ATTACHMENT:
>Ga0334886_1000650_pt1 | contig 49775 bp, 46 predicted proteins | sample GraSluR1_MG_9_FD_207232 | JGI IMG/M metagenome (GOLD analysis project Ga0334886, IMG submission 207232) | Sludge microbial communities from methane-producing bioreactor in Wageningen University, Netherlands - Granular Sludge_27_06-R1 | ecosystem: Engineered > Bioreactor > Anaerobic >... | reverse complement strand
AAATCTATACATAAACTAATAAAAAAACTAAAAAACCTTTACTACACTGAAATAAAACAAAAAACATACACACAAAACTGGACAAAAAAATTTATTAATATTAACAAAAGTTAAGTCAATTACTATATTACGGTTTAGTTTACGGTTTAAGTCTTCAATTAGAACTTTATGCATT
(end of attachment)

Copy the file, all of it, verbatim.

>Ga0334886_1000650_pt1 | contig 49775 bp, 46 predicted proteins | sample GraSluR1_MG_9_FD_207232 | JGI IMG/M metagenome (GOLD analysis project Ga0334886, IMG submission 207232) | Sludge microbial communities from methane-producing bioreactor in Wageningen University, Netherlands - Granular Sludge_27_06-R1 | ecosystem: Engineered > Bioreactor > Anaerobic >... | reverse complement strand
AAATCTATACATAAACTAATAAAAAAACTAAAAAACCTTTACTACACTGAAATAAAACAAAAAACATACACACAAAACTGGACAAAAAAATTTATTAATATTAACAAAAGTTAAGTCAATTACTATATTACGGTTTAGTTTACGGTTTAAGTCTTCAATTAGAACTTTATGCATT